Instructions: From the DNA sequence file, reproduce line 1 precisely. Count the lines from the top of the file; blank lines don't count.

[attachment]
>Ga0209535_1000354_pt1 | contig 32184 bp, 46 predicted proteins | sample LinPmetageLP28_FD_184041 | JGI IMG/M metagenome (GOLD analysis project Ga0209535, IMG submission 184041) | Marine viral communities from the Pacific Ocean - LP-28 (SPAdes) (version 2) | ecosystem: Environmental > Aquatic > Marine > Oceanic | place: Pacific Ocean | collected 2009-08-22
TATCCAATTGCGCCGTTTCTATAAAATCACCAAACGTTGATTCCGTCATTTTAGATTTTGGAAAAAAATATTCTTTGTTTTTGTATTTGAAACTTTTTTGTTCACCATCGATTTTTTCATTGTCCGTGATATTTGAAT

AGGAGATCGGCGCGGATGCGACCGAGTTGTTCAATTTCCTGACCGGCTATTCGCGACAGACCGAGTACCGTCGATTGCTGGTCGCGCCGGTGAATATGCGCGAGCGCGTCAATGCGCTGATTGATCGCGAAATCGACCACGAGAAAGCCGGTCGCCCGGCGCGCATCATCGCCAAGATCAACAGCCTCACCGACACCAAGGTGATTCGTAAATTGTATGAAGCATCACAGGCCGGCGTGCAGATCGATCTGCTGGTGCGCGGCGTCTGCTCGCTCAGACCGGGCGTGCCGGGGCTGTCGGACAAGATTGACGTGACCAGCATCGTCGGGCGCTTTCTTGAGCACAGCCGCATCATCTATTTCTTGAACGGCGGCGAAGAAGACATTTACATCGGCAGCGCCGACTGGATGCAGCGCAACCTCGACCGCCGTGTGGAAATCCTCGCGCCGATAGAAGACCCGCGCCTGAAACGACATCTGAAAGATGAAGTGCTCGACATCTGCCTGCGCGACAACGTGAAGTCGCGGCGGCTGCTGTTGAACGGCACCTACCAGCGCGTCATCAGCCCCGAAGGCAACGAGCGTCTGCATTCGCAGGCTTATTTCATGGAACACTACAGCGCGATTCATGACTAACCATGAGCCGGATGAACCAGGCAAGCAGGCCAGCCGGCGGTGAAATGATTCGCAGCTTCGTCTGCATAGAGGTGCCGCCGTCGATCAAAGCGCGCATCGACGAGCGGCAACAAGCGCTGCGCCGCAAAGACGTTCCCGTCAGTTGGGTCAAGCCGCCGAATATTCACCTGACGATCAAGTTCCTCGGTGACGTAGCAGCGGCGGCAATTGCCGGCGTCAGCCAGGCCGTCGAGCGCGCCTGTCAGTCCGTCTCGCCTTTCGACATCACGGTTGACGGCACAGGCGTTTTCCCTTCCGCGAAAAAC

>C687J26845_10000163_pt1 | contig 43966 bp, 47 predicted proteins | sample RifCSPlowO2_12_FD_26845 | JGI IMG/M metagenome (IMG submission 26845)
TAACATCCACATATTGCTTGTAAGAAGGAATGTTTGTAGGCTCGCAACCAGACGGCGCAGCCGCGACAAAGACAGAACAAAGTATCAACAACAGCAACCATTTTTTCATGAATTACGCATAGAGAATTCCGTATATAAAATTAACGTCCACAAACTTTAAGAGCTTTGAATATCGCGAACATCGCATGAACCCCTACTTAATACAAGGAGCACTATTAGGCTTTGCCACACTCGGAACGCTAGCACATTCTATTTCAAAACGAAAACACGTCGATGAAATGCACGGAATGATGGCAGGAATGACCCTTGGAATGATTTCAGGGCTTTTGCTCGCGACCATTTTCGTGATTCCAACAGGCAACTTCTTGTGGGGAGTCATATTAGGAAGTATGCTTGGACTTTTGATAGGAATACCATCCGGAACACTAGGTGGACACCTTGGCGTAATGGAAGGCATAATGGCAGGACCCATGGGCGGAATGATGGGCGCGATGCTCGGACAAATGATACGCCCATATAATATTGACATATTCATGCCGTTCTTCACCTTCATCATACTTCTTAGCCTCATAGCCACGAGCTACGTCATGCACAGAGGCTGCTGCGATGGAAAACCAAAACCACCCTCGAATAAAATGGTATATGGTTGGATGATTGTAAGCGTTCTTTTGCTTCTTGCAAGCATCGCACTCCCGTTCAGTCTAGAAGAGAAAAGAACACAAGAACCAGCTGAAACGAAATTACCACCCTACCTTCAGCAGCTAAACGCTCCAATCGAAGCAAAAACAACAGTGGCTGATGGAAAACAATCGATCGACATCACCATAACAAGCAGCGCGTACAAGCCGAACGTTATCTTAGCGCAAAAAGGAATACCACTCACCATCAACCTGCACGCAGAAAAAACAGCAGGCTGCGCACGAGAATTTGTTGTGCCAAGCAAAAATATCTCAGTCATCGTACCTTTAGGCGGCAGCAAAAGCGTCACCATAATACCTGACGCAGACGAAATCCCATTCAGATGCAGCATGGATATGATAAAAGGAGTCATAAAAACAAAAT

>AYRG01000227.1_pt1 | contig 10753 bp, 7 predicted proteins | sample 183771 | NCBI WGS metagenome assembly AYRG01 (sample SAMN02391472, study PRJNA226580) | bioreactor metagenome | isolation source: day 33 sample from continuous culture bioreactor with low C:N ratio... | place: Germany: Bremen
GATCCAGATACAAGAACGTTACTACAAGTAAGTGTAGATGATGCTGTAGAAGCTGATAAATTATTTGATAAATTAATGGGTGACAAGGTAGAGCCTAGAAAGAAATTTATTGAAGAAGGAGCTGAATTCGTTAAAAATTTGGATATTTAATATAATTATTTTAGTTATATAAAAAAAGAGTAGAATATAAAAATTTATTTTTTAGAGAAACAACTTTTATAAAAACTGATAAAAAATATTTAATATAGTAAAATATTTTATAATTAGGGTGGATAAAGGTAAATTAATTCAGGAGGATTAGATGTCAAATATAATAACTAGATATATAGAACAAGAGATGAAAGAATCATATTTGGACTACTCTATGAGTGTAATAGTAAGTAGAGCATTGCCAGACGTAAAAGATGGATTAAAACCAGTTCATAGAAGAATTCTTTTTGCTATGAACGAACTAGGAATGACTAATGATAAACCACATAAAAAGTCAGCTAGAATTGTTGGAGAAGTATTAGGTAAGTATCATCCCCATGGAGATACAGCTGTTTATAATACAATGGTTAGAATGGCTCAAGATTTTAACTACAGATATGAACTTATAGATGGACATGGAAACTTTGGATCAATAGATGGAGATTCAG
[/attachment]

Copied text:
>Ga0209535_1000354_pt1 | contig 32184 bp, 46 predicted proteins | sample LinPmetageLP28_FD_184041 | JGI IMG/M metagenome (GOLD analysis project Ga0209535, IMG submission 184041) | Marine viral communities from the Pacific Ocean - LP-28 (SPAdes) (version 2) | ecosystem: Environmental > Aquatic > Marine > Oceanic | place: Pacific Ocean | collected 2009-08-22